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The Power Hour

MBE 2012: Power Hour: Are we nearly there yet

Near prime is a growing sector of borrowers but lender appetite is still subdued. Our panel of experts debate how near the market is to helping these people back on their feet

WITH “NEAR PRIME” “COMPLEX PRIME” AND “ALMOST PRIME” FLOATING ABOUT THE MARKET, WHAT BORROWERS ARE WE ACTUALLY TALKING ABOUT? Ivan Gould: There is a Financial Services Authority definition of credit impaired so you can determine who is absolutely credit impaired and obviously there’s the rest. I think it’s almost anyone with a blot on their credit history or people with difficult multiple income sources and difficult cases. Lorenzo Satchell: My definition would be someone who doesn’t fit the high street’s credit worthiness in regards to their automated systems. I would also look at irregular payment patterns, non-conforming that people who work in complex sectors of the market place as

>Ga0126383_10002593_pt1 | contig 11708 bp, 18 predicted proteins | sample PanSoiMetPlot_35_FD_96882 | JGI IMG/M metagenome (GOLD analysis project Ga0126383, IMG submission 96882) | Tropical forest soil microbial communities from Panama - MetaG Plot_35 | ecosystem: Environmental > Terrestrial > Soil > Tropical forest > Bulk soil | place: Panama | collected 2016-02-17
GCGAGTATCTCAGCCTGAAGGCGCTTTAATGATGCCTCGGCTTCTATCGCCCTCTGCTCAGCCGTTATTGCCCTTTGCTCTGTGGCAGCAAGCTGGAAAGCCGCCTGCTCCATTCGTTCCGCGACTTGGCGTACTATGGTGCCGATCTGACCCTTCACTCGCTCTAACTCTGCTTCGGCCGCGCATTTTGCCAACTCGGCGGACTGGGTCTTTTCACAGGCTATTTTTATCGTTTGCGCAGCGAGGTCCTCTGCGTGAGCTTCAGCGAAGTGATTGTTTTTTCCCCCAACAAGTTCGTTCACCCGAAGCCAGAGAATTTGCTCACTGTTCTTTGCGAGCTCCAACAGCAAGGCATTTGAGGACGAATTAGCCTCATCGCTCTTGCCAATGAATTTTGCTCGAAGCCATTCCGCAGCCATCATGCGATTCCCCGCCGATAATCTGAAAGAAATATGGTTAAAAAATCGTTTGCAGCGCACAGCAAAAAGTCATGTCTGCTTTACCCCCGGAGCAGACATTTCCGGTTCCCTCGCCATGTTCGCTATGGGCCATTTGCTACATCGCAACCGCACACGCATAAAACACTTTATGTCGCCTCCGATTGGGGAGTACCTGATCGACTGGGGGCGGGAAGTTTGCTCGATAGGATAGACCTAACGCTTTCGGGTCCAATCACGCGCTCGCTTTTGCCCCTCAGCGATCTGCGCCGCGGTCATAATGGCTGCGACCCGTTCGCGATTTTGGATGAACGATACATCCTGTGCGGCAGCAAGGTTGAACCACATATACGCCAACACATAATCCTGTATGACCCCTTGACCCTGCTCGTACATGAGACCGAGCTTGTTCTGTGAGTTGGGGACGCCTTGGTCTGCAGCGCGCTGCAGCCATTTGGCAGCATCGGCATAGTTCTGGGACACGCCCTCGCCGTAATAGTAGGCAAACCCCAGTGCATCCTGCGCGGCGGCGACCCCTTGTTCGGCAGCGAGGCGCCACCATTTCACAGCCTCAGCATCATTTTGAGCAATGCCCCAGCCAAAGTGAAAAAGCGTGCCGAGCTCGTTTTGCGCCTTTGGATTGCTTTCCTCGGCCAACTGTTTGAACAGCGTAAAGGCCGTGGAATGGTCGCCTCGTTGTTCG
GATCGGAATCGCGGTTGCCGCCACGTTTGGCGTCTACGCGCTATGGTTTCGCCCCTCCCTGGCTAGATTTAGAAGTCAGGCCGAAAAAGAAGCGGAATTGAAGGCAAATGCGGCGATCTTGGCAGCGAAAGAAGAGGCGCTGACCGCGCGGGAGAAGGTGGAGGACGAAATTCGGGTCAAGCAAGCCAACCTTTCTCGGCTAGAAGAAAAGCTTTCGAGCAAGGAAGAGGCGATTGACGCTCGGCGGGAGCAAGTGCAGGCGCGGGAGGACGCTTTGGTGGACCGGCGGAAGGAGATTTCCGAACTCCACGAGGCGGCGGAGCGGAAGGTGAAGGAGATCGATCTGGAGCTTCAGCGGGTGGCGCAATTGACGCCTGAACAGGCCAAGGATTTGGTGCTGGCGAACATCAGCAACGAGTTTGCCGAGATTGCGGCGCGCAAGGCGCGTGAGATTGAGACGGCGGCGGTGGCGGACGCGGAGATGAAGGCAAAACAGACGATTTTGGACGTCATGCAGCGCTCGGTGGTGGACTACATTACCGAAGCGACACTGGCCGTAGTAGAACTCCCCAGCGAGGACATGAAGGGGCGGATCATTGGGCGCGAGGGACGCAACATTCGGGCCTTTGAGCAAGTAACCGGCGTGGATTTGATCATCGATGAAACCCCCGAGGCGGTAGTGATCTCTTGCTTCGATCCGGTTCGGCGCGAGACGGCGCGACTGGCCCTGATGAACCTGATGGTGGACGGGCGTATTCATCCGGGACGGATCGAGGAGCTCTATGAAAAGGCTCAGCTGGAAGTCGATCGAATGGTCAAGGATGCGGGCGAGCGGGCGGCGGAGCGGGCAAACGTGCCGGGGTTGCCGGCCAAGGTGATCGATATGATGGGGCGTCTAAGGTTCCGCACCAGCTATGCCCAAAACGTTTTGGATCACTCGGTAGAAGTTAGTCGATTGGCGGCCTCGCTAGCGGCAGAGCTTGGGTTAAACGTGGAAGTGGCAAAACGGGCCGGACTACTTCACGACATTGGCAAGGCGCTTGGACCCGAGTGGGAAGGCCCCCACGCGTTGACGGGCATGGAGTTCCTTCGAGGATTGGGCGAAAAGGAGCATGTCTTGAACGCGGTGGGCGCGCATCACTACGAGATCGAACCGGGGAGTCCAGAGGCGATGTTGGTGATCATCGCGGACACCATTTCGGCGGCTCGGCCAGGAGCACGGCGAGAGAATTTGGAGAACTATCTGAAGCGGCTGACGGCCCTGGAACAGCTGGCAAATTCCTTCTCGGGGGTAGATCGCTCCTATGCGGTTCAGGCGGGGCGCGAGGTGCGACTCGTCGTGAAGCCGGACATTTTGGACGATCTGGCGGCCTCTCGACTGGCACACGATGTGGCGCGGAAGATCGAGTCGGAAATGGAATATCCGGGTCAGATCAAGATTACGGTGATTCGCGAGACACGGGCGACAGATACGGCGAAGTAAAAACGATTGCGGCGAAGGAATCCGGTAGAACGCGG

well as their status and credit profile. IG: Relationship breakdown is quite a big chunk as well. Alan Cleary: There’re lots of things unfortunately. Everyone who doesn’t fit what goes through the traditional high street lenders will sort of fit this box of complex cases. So it can be about getting people who want to consolidate debts. The high street will only allow certain amounts for certain purposes. Certainly when you look at our book, 78% of them have no adverse, they just don’t fit the current restrictions that exist on the high street and that’s driven by funding issues and other issues that everyone has to grapple with. There’s not enough money to go around so you have to pick the type of customers you wish to lend to and that means that some people don’t fit the traditional mould.

LS: I would have to agree with respect to our book. Around 90% of our customers don’t have CCJs or arrears. Gev Lynott: Coming from a non-secured consumer credit background stance people will fall into sub-prime or deep adverse and then you see if you can rehabilitate them and put them close to prime at near prime until they can finally become prime again. That to me is helping people up the ladder. We don’t want to go into sub-prime because it’s not prudent enough for a building society, obviously some do through subsidiaries, but certainly people who show willingness and rehabilitation of adverse history, that puts them closer to near prime heading into the right direction.



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